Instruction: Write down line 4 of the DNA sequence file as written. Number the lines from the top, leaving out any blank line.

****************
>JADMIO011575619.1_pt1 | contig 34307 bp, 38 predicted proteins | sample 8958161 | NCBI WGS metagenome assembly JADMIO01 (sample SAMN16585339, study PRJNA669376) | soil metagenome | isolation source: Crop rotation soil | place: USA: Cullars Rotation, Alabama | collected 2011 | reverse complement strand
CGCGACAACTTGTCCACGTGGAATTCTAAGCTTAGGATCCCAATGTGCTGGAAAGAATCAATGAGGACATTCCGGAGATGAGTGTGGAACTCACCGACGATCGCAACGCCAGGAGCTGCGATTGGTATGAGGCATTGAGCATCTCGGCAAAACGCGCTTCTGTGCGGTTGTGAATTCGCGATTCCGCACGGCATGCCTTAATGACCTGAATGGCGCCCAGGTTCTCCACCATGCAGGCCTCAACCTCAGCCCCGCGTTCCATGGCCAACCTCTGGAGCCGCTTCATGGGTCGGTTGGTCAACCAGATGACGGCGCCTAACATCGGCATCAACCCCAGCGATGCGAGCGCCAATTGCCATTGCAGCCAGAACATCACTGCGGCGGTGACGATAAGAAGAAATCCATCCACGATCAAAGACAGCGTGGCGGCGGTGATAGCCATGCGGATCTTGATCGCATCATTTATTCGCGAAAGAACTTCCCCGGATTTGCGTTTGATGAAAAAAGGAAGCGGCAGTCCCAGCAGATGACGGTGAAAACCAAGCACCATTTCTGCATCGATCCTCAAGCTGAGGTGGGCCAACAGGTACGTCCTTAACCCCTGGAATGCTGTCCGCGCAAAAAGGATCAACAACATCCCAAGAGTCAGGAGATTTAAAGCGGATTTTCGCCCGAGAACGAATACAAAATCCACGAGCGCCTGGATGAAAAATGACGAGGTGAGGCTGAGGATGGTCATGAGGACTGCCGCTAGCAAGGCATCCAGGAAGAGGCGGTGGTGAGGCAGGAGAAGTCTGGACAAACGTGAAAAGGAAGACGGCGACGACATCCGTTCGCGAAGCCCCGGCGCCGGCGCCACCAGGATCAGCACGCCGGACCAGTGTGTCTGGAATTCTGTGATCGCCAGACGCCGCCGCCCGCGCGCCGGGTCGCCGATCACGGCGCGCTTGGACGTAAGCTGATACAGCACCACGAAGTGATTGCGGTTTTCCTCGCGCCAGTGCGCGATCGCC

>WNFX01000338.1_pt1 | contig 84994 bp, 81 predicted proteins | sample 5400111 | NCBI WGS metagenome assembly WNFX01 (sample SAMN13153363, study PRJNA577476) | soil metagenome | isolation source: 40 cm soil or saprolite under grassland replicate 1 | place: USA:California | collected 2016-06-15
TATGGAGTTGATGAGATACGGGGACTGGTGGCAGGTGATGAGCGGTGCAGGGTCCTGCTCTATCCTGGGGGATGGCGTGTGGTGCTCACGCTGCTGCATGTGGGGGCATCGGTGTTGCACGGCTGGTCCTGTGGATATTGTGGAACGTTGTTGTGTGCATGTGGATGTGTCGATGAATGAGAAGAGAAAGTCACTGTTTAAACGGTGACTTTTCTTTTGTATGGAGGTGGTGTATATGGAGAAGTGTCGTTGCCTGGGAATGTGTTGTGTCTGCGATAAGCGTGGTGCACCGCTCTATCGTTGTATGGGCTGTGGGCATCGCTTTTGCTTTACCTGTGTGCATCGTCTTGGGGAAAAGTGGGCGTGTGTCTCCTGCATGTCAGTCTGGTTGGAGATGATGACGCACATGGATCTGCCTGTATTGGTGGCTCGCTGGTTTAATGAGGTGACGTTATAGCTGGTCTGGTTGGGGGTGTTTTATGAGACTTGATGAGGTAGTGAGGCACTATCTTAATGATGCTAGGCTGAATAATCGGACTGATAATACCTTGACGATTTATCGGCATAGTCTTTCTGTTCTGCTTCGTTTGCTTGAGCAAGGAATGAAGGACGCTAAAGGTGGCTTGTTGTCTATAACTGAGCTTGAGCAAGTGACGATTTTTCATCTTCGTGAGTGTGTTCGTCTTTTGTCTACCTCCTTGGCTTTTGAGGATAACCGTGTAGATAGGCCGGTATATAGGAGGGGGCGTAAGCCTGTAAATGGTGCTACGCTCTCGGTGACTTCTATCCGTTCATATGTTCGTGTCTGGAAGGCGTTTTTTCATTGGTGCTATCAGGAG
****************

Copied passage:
TATGGAGTTGATGAGATACGGGGACTGGTGGCAGGTGATGAGCGGTGCAGGGTCCTGCTCTATCCTGGGGGATGGCGTGTGGTGCTCACGCTGCTGCATGTGGGGGCATCGGTGTTGCACGGCTGGTCCTGTGGATATTGTGGAACGTTGTTGTGTGCATGTGGATGTGTCGATGAATGAGAAGAGAAAGTCACTGTTTAAACGGTGACTTTTCTTTTGTATGGAGGTGGTGTATATGGAGAAGTGTCGTTGCCTGGGAATGTGTTGTGTCTGCGATAAGCGTGGTGCACCGCTCTATCGTTGTATGGGCTGTGGGCATCGCTTTTGCTTTACCTGTGTGCATCGTCTTGGGGAAAAGTGGGCGTGTGTCTCCTGCATGTCAGTCTGGTTGGAGATGATGACGCACATGGATCTGCCTGTATTGGTGGCTCGCTGGTTTAATGAGGTGACGTTATAGCTGGTCTGGTTGGGGGTGTTTTATGAGACTTGATGAGGTAGTGAGGCACTATCTTAATGATGCTAGGCTGAATAATCGGACTGATAATACCTTGACGATTTATCGGCATAGTCTTTCTGTTCTGCTTCGTTTGCTTGAGCAAGGAATGAAGGACGCTAAAGGTGGCTTGTTGTCTATAACTGAGCTTGAGCAAGTGACGATTTTTCATCTTCGTGAGTGTGTTCGTCTTTTGTCTACCTCCTTGGCTTTTGAGGATAACCGTGTAGATAGGCCGGTATATAGGAGGGGGCGTAAGCCTGTAAATGGTGCTACGCTCTCGGTGACTTCTATCCGTTCATATGTTCGTGTCTGGAAGGCGTTTTTTCATTGGTGCTATCAGGAG